Campus & Community

Bok talks about current projects, new initiatives

5 min read

The interim (and former) president looks forward to a busy year

It has been 35 years since Derek Bok was sworn in as Harvard’s 25th president and 15 years since he left office. This July he assumed the presidency for a second time, the only person ever to do so.

Bok will serve as interim president for one year. Although it will be the shortest Harvard presidency on record, it will not be short on activity or accomplishments. There are ongoing projects to be pushed forward, new initiatives to be implemented, and administrative problems to be worked out.

Bok, who since his retirement as president in 1991 has served as the Three Hundredth Anniversary University Research Professor and has both taught and written extensively on issues of higher education and government, spoke recently about what he expects to be the principal challenges of his second presidency.

Among the biggest is the huge addition to the physical campus just beginning to take shape across the river in Allston. Bok plans to keep the momentum going and expects that a major portion of his attention will be occupied in overseeing and facilitating that process.

But Bok is just as concerned with the vision guiding the project as he is with its physical manifestation. Among the issues he is focusing on are the completion of a master plan and the development of a set of design guidelines for the Allston campus.

“Design guidelines are very important because that will encourage a set of structures that have some relationship to one another, in the way that the buildings in the Yard are not identical by any means, and yet you have a feeling that they represent a harmonious whole. Good design guidelines are the way to try to achieve that,” Bok said.

Interdisciplinary research is an important component of the planning and building of the new Allston campus. One of the first construction projects to be undertaken in Allston is a complex of buildings dedicated to interdisciplinary efforts in the sciences.

Bok contrasted the state of interdisciplinary research in today’s Harvard with its nascent existence when he was president.

“It’s striking coming back after so many years that efforts that were just getting started and were in a very delicate state now seem to be well accepted and to be flourishing all over the University. There are partnerships that not only reach across departmental lines but also across faculty lines, from Longwood to Cambridge to Allston, and which are quite unprecedented in my experience. I think it’s quite a healthy development.”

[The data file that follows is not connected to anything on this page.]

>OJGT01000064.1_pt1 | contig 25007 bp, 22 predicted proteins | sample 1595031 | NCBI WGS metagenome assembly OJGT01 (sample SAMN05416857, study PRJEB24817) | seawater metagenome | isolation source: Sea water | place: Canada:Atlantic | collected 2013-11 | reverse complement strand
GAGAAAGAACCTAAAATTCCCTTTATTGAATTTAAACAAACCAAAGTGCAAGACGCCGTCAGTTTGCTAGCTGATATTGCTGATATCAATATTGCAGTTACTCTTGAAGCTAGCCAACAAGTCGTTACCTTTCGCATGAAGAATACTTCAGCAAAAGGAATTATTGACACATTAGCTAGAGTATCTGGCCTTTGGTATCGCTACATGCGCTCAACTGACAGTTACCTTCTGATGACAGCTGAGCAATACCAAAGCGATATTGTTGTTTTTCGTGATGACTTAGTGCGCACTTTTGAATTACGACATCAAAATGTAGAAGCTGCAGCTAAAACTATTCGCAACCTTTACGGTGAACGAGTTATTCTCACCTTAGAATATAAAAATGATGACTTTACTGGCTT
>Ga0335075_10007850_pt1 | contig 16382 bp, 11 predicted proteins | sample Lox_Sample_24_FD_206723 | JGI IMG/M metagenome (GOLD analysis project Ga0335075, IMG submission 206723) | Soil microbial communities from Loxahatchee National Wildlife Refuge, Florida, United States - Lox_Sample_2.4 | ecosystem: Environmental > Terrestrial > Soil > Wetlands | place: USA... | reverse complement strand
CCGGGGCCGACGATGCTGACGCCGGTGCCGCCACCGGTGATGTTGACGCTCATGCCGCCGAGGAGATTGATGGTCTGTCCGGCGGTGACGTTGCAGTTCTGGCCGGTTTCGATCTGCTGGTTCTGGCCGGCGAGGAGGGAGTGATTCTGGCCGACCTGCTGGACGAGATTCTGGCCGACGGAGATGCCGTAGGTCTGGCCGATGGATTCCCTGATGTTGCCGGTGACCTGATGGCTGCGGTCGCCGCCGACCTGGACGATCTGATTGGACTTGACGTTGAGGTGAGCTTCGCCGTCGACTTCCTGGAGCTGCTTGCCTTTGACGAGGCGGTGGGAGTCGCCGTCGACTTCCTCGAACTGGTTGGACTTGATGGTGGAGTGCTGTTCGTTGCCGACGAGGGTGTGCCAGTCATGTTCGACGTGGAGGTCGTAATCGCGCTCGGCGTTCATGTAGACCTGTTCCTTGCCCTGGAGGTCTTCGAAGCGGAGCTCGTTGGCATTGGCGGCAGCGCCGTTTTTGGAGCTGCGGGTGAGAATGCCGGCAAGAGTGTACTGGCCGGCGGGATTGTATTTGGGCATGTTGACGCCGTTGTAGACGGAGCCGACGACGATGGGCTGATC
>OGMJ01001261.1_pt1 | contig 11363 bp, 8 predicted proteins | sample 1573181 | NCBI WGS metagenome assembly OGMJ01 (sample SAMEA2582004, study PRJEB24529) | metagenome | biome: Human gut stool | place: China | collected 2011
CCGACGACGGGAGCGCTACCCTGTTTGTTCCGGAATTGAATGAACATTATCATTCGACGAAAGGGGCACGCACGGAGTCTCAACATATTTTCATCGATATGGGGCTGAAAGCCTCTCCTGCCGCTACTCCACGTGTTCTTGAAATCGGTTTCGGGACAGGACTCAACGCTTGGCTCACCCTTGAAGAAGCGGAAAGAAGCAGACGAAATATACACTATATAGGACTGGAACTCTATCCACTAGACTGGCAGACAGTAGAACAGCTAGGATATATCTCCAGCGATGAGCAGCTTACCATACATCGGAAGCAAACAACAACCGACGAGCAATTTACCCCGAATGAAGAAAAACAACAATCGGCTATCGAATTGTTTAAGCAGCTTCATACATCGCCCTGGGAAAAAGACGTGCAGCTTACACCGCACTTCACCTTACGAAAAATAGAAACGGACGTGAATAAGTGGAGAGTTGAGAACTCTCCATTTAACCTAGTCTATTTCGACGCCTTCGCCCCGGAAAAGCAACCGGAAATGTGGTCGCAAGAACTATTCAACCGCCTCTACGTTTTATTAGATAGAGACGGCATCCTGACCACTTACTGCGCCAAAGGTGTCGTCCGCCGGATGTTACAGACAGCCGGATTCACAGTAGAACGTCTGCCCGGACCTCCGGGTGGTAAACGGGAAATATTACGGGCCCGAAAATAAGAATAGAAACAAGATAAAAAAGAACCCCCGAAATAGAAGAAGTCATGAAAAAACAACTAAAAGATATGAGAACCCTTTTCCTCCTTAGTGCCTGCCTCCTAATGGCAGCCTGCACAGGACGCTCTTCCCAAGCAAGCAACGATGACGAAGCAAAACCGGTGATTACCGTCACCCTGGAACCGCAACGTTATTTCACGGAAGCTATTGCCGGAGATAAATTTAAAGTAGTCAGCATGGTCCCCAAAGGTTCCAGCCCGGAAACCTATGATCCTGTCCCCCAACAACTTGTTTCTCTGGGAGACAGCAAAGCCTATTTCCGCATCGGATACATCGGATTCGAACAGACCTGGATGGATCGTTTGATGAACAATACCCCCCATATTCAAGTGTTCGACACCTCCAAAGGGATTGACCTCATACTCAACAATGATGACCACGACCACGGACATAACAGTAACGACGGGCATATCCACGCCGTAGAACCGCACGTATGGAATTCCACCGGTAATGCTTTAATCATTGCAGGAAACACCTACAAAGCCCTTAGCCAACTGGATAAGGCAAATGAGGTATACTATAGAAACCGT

But, as Bok pointed out, the increase in interdisciplinary ventures raises concerns having to do with structuring and managing such work and overcoming obstacles that may stand in its way. Bok said that the report of the University Planning Committee on Science and Engineering, which has been completed recently, brings up a number of issues relating to interdisciplinary activities.

“We know a lot about what kinds of oversight and accountability an individual department and a traditional faculty ought to have. We don’t have a lot of experience in figuring out a structure of governance and accountability for interfaculty committees or cross-faculty interdisciplinary departments,” he said.

Many important questions have yet to receive satisfactory answers, Bok said. For example, when professors cross departmental and faculty lines in their teaching and research, who pays them? To whom do they report? Who fills in for them when their interdisciplinary work keeps them for regular teaching duties?

“All that may not be decided this year, but we certainly need to make a good head start and put forward recommendations and ideas about how these very novel structures will be assimilated into our environment.”

Another of Bok’s priorities is to conclude the review of undergraduate education that has been going on for the past three years. Bok said that he has no intention of influencing the content of the review, but he does have some definite ideas on the subject, which come out of the research he did for his latest book, “Our Underachieving Colleges.”

In that book, Bok focuses not on curriculum change but on pedagogy. He asks why college teachers have not taken more advantage of the extensive research that has been done on the conditions that allow students to learn most effectively.

“Although reviews of undergraduate education all across the country are almost entirely concerned with curriculum — what courses do we teach and in what order and which ones are required — the question of how we teach those courses is at least as important if not more so in determining the ultimate value and impact of a college education,” he said.

While Bok anticipates confronting many challenges over the coming year, there are certain tasks he will specifically refrain from undertaking. These are the things he feels are better left to his successor. Among these are making changes in the organization of the central administration, making large and long-term financial commitments, and making important administrative appointments.

“That doesn’t mean I may not help do some of the preliminary work so that the new president is not overwhelmed with major appointments that have to be made. But I think that to the extent we can, if it’s a matter of choosing a vice president or choosing a dean, that is much better left to my successor than trying to do it myself.”